In July 1981, Ted and Con made the trip to Palo Alto and were impressed with the significant improvements made in laser cutting technology since 1978. Setups were faster, the power was higher, and the cuts were much cleaner. Following this trip, they arranged to attend the Hanover Fair in Germany in September to see the latest European technology. There they were guaranteed that the newer, higher powered lasers could even cut one-quarter inch steel sheets.

In November, Ted and Con returned to Palo Alto, making their own tests with the equipment. Satisfied, Ted signed a contract for a 700-watt laser cutter*, one of the largest then available, at a price close to $400,000 although the cutter couldn't be delivered until September 1982.

In addition to the risk of the laser technology, another serious problem now faced Ted and Con—obtaining adequate software for the laser cutter. Ted and Con wanted a package that would allow off-line programming of the machine. Furthermore, they wanted It to be menu-driven, operable by their current high school educated workers (rather than by engineers, as most lasers required), and to have pattern search capability.

Coherent, Inc. was simply not in the off-line software business. Since Ted and Con did not want to learn to write their own software for the cutter. Coherent suggested a seminar for them to attend where they might find the contact they needed. Con attended the session but was shocked at the "horror stories" the other attendees were telling. Nevertheless, someone suggested he contact Battelle Laboratories in Columbus for help. Fearing their high class price tag but with no other alternative, Ted and Con made arrangements to talk with the Battelle people. '

The meeting, in March 1982, gave Ted and Con tremendous hope. Ted laid out the specifications for the software and, surprisingly, it appeared that what they wanted could possibly be done. The price would be expensive however—around $ 100,000—and would require seven months to complete. The timing was perfect. Ted arranged for a September completion, to coincide with the delivery of the laser cutter. In the next seven months Con worked closely with Battelle, constantly redesigning and respecifying the software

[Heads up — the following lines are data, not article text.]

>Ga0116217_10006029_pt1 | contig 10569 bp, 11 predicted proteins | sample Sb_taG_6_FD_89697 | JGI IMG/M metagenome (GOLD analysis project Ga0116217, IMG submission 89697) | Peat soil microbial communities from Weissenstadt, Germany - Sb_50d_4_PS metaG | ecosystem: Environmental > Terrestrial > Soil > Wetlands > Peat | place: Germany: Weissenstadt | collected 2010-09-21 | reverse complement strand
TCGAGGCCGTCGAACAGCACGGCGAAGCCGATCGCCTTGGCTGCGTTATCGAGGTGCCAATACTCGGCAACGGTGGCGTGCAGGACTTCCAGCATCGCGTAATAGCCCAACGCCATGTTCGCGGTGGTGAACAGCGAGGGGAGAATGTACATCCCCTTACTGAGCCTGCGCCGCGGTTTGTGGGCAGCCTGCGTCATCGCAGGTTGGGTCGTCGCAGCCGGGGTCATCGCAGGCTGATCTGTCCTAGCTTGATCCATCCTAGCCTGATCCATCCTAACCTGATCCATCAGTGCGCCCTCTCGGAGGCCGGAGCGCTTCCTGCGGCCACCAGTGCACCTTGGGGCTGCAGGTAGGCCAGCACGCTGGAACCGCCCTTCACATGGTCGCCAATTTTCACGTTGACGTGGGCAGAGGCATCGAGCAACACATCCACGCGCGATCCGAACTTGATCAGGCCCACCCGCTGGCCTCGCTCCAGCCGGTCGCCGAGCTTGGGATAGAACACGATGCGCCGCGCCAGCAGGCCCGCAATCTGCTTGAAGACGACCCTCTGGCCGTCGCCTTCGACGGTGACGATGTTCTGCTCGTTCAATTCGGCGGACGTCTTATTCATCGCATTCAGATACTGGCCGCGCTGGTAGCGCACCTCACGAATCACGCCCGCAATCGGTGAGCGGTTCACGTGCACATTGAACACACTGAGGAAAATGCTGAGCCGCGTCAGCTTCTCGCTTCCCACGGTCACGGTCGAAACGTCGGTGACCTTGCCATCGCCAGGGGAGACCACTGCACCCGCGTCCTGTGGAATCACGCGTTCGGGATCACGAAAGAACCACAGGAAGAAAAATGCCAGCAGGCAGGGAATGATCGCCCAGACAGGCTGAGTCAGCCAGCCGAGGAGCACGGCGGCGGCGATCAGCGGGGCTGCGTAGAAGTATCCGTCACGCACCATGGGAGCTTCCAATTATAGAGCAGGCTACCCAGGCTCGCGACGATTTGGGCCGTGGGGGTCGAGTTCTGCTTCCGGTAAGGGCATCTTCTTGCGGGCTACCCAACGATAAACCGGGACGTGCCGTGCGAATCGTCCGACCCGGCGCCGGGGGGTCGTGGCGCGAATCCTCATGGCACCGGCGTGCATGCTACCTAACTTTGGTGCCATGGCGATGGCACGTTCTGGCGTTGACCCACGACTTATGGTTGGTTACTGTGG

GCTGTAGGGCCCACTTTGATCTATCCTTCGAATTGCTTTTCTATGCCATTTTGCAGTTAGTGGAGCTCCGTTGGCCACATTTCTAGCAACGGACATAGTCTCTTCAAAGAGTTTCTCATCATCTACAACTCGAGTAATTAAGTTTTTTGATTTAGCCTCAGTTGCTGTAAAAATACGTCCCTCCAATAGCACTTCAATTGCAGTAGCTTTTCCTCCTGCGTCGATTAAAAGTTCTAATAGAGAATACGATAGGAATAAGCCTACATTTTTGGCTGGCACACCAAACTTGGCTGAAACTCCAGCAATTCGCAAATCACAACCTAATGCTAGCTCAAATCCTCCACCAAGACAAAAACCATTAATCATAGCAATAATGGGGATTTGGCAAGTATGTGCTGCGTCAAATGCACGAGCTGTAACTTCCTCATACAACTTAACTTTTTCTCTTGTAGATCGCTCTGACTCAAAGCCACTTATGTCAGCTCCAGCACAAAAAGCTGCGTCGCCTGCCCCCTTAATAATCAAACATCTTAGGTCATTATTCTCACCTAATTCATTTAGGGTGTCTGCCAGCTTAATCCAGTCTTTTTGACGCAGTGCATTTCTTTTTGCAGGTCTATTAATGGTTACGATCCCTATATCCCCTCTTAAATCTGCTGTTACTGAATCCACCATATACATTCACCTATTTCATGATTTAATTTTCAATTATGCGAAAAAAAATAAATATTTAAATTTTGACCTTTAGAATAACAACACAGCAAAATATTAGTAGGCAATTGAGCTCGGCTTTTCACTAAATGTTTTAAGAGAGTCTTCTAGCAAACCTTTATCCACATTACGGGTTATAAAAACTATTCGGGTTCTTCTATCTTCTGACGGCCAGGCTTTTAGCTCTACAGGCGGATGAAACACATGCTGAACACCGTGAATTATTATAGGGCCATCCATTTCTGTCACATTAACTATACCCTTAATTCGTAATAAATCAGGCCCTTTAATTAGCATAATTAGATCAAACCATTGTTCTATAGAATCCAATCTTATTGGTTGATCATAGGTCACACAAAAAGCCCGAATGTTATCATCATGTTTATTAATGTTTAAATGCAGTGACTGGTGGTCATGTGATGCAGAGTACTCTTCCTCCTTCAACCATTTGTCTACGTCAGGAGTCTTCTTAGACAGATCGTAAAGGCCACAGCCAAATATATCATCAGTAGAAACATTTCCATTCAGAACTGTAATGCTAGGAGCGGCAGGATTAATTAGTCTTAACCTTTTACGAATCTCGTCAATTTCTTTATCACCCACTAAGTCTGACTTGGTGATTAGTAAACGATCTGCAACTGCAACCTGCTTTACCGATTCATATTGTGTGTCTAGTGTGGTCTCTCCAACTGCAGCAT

"The contract included extensive ancillary equipment and hardware.

to improve its capabilities and avoid unsolvable problems and snags.

Finally, in September 1982, a two-inch high printout of Fortran code, programmed into a DEC PDP-11 computer, was delivered and matched via an RS-232 interface with the recently delivered laser cutter. But when the system was turned on, nothing happened. As Ted remarked: "Disaster City!" The software problem was solved within a day but the laser cutter had to be completely rebuilt on site. For almost 100 days the bugs had to be worked out of the system. "It was just awful."

The months of debugging finally resulted in a working system by December 1982. Meanwhile, Ted and the machine operator, Steve, spent four hours every Friday morning in training at Battelle to learn to use the system. Con and another operator did the same on Friday afternoons. Con and Ted later remarked that the "hardest" part of the training was learning to find the keys on the keyboard.

Initially, Ted and Con thought they might have enough business to keep the laser busy during one shift per day. As it turned out, running the system was considerably more operator dependent than they had expected for a computerized system. Though anyone in the shop could learn to use the system, the operator had to learn how to work with the system, finessing and overriding it (skipping routines, "tricking" it into doing certain routines) when necessary to get a job done. Ted described this as "a painful learning curve." Thus, only an experienced operator could get the volume of work through the system that was "theoretically" possible. Nevertheless, once thoroughly familiar with the system, one operator could easily handle two cutters at the same time, and probably even three.

Within the next 17 months, Peerless put 4000 saw patterns on the system and started running the cutter for two full shifts. Due to increased demand they added another laser cutter, using the same computer system, and by November 1983 were running both cutters throughout two full shifts.

Project Management Made Easy

Project Management Made Easy

What you need to know about… Project Management Made Easy! Project management consists of more than just a large building project and can encompass small projects as well. No matter what the size of your project, you need to have some sort of project management. How you manage your project has everything to do with its outcome.

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